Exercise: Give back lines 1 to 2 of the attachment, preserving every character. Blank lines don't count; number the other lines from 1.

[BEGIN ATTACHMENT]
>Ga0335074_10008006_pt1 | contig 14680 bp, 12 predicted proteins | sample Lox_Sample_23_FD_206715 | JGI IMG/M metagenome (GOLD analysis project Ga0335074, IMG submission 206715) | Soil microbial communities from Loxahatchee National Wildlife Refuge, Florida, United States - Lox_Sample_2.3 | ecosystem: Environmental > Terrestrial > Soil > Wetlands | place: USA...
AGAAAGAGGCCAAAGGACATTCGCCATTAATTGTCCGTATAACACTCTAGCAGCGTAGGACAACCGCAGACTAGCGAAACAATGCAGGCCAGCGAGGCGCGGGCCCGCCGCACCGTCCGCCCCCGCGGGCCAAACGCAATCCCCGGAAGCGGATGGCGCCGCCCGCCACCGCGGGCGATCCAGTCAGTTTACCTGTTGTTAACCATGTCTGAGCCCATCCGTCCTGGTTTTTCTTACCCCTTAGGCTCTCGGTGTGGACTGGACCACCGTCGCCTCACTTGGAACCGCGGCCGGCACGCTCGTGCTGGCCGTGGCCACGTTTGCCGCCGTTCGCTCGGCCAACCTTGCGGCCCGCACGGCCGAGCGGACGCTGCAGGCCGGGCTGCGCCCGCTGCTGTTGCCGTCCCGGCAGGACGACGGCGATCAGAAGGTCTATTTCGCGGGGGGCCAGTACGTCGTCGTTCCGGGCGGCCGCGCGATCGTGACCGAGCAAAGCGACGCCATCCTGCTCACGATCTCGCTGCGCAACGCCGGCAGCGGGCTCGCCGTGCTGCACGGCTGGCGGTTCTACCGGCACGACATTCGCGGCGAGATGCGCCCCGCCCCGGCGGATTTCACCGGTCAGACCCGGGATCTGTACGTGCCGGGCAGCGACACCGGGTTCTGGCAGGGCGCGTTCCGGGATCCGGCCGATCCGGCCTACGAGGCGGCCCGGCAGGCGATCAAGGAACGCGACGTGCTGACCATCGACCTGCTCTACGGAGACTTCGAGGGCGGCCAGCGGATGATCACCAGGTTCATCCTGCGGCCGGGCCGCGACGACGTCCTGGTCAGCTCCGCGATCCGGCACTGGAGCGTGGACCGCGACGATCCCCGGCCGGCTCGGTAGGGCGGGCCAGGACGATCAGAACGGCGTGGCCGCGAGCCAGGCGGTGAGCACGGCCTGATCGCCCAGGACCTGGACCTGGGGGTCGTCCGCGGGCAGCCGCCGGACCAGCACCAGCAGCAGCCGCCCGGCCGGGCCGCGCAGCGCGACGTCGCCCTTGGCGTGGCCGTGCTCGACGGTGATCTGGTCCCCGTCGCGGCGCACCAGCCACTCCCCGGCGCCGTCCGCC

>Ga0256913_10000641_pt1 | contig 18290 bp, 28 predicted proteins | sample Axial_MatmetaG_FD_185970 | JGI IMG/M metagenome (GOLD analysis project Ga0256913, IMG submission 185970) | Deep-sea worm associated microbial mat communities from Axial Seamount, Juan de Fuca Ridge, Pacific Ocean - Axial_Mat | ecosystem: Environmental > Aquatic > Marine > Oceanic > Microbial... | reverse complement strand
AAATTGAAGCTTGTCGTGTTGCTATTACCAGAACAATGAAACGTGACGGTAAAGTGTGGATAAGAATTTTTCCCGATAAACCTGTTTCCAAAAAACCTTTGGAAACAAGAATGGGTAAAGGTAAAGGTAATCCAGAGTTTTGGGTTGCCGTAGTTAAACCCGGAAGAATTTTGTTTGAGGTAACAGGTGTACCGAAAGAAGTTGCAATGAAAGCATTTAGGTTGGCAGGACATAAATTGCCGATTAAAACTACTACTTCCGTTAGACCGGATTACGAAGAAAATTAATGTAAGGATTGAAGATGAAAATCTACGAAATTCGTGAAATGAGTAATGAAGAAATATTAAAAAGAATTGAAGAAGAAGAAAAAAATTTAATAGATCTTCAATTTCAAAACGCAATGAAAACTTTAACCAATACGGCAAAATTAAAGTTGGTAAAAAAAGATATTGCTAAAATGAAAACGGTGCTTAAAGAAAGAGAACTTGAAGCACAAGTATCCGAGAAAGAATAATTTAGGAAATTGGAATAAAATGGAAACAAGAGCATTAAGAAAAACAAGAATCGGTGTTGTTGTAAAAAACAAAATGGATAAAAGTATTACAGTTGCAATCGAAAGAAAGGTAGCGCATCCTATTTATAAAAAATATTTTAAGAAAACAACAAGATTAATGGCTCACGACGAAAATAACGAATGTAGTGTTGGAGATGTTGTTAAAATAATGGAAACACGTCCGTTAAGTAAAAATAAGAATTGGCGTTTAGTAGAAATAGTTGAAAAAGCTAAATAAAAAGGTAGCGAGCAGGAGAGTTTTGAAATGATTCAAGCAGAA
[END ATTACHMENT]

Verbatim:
>Ga0335074_10008006_pt1 | contig 14680 bp, 12 predicted proteins | sample Lox_Sample_23_FD_206715 | JGI IMG/M metagenome (GOLD analysis project Ga0335074, IMG submission 206715) | Soil microbial communities from Loxahatchee National Wildlife Refuge, Florida, United States - Lox_Sample_2.3 | ecosystem: Environmental > Terrestrial > Soil > Wetlands | place: USA...
AGAAAGAGGCCAAAGGACATTCGCCATTAATTGTCCGTATAACACTCTAGCAGCGTAGGACAACCGCAGACTAGCGAAACAATGCAGGCCAGCGAGGCGCGGGCCCGCCGCACCGTCCGCCCCCGCGGGCCAAACGCAATCCCCGGAAGCGGATGGCGCCGCCCGCCACCGCGGGCGATCCAGTCAGTTTACCTGTTGTTAACCATGTCTGAGCCCATCCGTCCTGGTTTTTCTTACCCCTTAGGCTCTCGGTGTGGACTGGACCACCGTCGCCTCACTTGGAACCGCGGCCGGCACGCTCGTGCTGGCCGTGGCCACGTTTGCCGCCGTTCGCTCGGCCAACCTTGCGGCCCGCACGGCCGAGCGGACGCTGCAGGCCGGGCTGCGCCCGCTGCTGTTGCCGTCCCGGCAGGACGACGGCGATCAGAAGGTCTATTTCGCGGGGGGCCAGTACGTCGTCGTTCCGGGCGGCCGCGCGATCGTGACCGAGCAAAGCGACGCCATCCTGCTCACGATCTCGCTGCGCAACGCCGGCAGCGGGCTCGCCGTGCTGCACGGCTGGCGGTTCTACCGGCACGACATTCGCGGCGAGATGCGCCCCGCCCCGGCGGATTTCACCGGTCAGACCCGGGATCTGTACGTGCCGGGCAGCGACACCGGGTTCTGGCAGGGCGCGTTCCGGGATCCGGCCGATCCGGCCTACGAGGCGGCCCGGCAGGCGATCAAGGAACGCGACGTGCTGACCATCGACCTGCTCTACGGAGACTTCGAGGGCGGCCAGCGGATGATCACCAGGTTCATCCTGCGGCCGGGCCGCGACGACGTCCTGGTCAGCTCCGCGATCCGGCACTGGAGCGTGGACCGCGACGATCCCCGGCCGGCTCGGTAGGGCGGGCCAGGACGATCAGAACGGCGTGGCCGCGAGCCAGGCGGTGAGCACGGCCTGATCGCCCAGGACCTGGACCTGGGGGTCGTCCGCGGGCAGCCGCCGGACCAGCACCAGCAGCAGCCGCCCGGCCGGGCCGCGCAGCGCGACGTCGCCCTTGGCGTGGCCGTGCTCGACGGTGATCTGGTCCCCGTCGCGGCGCACCAGCCACTCCCCGGCGCCGTCCGCC